Beautiful Bruny

The barge to Bruny Island leaves from Kettering a pretty seaside town.

It was sunny when we got on the ferry and 20 mins later when we arrived it was cloudy.

This didn’t spoil our experience. It’s a big island with a combination of sealed and dirt roads.

There are houses scattered around the rolling hills leading down to a variety of bays.

Assorted letter boxes

There are very few shops and businesses. This is the way the 600 permanent residents prefer it. They want solitude not progress.

There are lots of little boats in the more sheltered bays.

We tried to stop for coffee but the Cheese Company we planned on visiting has decided to close Tuesday Wednesday. Due to covid and visitors not coming especially in the cooler months.

We did stop at the honey company and enjoyed a tasting. Leatherwood is my favourite though the fennel honey was quite different and delicious.

We crossed the narrow belt of land know as The Neck. It’s a great place to climb to the lookout for a view of the whole area. It was windy the higher we climbed.

You can see from the photo above the island and the route we were driving. We crossed the Neck to south Bruny and continued onto Alonnah Bay. There were more houses scattered along the bay , the Bruny Hotel and a general store. Yes we finally got some coffee.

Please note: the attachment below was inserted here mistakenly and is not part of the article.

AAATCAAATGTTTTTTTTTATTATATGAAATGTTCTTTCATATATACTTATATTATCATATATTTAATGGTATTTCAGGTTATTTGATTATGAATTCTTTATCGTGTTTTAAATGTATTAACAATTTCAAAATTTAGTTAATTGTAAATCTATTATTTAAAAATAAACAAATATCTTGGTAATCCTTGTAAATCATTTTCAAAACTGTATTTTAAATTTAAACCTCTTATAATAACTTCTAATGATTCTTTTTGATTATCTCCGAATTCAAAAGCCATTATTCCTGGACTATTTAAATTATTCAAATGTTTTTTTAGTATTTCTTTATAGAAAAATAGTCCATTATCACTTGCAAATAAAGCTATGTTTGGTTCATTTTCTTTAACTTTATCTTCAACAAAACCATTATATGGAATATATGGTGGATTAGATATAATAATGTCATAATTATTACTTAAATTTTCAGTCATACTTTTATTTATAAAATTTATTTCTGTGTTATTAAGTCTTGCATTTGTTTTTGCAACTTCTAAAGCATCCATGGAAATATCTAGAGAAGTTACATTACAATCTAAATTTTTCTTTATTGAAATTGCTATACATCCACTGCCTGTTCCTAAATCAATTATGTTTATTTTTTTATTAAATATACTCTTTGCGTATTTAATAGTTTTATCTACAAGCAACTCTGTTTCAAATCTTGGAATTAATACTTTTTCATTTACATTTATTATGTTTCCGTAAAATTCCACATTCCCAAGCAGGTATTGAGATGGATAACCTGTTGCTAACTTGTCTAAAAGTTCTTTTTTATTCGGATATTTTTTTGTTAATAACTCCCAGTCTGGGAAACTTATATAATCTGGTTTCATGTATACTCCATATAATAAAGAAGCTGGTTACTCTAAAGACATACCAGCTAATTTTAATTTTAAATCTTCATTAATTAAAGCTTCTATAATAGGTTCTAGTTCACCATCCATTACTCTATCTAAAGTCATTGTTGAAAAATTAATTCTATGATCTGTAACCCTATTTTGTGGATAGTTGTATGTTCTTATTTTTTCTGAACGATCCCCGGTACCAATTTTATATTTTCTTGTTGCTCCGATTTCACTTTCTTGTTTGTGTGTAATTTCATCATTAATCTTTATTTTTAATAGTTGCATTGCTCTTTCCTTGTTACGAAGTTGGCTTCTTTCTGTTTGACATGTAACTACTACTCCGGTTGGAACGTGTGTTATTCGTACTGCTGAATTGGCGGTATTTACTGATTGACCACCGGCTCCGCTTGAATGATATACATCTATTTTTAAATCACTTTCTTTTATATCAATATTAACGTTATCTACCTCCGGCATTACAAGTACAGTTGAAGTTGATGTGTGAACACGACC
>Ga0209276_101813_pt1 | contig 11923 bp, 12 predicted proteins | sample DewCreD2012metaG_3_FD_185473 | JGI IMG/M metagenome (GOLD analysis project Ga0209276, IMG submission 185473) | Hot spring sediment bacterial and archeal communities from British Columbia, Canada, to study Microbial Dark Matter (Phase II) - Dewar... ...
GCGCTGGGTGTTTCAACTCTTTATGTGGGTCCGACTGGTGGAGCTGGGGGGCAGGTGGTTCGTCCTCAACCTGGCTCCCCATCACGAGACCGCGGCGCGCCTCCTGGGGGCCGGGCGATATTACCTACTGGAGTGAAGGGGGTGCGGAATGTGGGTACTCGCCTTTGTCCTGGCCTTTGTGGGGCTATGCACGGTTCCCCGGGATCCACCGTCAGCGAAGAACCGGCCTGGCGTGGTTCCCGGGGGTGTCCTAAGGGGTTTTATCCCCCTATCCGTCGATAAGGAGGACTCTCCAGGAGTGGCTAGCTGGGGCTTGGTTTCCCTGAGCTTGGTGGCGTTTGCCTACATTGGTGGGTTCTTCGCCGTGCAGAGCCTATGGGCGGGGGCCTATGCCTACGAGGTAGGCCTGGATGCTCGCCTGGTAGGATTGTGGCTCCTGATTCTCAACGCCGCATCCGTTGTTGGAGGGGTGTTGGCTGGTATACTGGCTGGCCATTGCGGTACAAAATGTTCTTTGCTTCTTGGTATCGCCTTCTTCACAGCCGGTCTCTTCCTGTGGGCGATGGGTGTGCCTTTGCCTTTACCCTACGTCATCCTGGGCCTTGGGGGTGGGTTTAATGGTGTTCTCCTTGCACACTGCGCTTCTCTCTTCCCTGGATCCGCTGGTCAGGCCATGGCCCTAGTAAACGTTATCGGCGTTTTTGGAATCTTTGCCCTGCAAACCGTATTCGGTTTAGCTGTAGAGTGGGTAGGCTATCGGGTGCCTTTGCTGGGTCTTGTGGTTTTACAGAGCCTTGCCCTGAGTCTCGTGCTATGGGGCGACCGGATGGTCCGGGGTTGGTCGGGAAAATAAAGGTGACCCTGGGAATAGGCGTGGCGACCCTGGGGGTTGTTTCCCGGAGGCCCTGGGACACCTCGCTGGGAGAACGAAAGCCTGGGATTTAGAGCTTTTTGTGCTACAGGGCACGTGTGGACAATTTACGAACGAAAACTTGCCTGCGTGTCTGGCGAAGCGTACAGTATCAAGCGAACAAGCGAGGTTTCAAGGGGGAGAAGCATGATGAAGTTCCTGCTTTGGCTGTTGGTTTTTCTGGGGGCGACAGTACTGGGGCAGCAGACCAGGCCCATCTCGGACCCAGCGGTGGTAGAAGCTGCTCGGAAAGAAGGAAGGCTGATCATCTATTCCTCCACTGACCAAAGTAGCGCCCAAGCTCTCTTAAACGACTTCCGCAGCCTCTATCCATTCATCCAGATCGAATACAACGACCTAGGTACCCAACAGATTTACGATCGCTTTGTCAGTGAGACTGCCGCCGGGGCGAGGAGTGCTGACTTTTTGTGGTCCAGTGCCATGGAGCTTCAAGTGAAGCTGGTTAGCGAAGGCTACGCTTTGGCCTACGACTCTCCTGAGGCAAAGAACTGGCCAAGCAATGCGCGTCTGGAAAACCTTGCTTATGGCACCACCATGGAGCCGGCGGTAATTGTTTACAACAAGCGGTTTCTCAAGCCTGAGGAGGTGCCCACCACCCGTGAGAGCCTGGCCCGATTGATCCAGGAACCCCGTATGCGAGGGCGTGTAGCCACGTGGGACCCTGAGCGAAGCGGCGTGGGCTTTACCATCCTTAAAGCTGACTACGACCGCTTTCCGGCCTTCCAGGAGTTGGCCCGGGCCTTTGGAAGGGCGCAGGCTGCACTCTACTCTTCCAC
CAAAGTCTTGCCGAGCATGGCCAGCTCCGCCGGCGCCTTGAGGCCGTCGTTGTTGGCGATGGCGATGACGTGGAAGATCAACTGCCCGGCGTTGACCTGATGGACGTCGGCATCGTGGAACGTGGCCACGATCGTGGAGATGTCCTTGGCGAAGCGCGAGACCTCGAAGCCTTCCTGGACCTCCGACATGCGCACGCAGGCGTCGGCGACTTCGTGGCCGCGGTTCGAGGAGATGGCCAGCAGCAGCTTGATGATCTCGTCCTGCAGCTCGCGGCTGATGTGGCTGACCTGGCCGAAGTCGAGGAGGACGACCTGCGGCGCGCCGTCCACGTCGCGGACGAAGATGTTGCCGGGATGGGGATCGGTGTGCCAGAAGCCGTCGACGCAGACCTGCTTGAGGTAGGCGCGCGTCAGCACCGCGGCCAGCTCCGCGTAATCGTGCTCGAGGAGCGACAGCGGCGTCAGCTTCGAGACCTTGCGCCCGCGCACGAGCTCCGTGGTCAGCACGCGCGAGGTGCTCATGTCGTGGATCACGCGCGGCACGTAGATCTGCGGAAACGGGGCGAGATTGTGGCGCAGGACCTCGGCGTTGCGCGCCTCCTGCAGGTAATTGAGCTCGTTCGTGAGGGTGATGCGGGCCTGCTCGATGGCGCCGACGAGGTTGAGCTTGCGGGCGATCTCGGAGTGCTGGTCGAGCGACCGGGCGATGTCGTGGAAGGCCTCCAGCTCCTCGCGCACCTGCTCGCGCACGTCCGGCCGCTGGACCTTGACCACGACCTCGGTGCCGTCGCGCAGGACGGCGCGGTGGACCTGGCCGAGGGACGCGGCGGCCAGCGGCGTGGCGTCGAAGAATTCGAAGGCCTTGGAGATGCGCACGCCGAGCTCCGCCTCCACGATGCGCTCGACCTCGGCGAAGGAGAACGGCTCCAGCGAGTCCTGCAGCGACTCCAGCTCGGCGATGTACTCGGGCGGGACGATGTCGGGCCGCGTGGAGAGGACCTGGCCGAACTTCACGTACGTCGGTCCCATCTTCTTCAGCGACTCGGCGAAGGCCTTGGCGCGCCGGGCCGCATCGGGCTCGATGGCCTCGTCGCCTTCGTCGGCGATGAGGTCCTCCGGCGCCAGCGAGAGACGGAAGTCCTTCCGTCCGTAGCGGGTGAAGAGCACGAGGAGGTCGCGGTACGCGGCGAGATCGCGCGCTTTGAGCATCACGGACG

This blue man was standing in a field and was made by the local men’s shed to highlight depression suffered by many farmers. The accompanying notes outlined how to recognise symptoms and how to help someone.

The small community have set up a number of street libraries and art work. Such a great idea.

We passed the Bruny Island Winery and decided that would be the perfect spot for lunch. After Cloudy Bay.

On the way we pass a resourceful local with an open garden.

Cloudy Bay has a lookout with great views

We enjoyed a lovely lunch at the vineyard. And purchased some of their wines to take to Bicheno.

The lighthouse was next. So remote and one of the four oldest lighthouses in Tasmania. In the museum there was a story of one of the earliest lighthouse keepers who was there for 36 years and had 12 children. His poor wife! How difficult life would have been.

We climbed the steep hill to the lighthouse. Along the way passing more of the pretty wildflowers we seem to see all over Tasmania.

Luckily we had Stephens four wheel drive. We were able to cross the small mountain along dirt road to the last bay we wanted to visit.

Adventure Bay is where Capt Cook landed 1773 during his second journey.

We particularly liked this area. The beach is lovely and the houses a flat walk across to the sand. And lovely views.

It was back onto the barge, a drive back to Sandy Bay to our friends and out for a fish & chips dinner. Beautiful scallops and baked flounder.

The seafood in Tasmania is great.

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